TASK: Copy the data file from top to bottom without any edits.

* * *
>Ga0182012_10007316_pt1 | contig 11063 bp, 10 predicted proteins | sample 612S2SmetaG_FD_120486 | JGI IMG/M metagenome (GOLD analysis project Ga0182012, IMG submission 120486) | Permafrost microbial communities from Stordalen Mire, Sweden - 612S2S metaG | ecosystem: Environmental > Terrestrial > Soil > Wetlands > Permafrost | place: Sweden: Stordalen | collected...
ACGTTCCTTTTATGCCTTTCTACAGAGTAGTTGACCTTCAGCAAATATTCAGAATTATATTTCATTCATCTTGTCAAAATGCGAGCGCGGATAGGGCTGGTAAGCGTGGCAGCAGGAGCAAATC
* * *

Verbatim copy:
>Ga0182012_10007316_pt1 | contig 11063 bp, 10 predicted proteins | sample 612S2SmetaG_FD_120486 | JGI IMG/M metagenome (GOLD analysis project Ga0182012, IMG submission 120486) | Permafrost microbial communities from Stordalen Mire, Sweden - 612S2S metaG | ecosystem: Environmental > Terrestrial > Soil > Wetlands > Permafrost | place: Sweden: Stordalen | collected...
ACGTTCCTTTTATGCCTTTCTACAGAGTAGTTGACCTTCAGCAAATATTCAGAATTATATTTCATTCATCTTGTCAAAATGCGAGCGCGGATAGGGCTGGTAAGCGTGGCAGCAGGAGCAAATC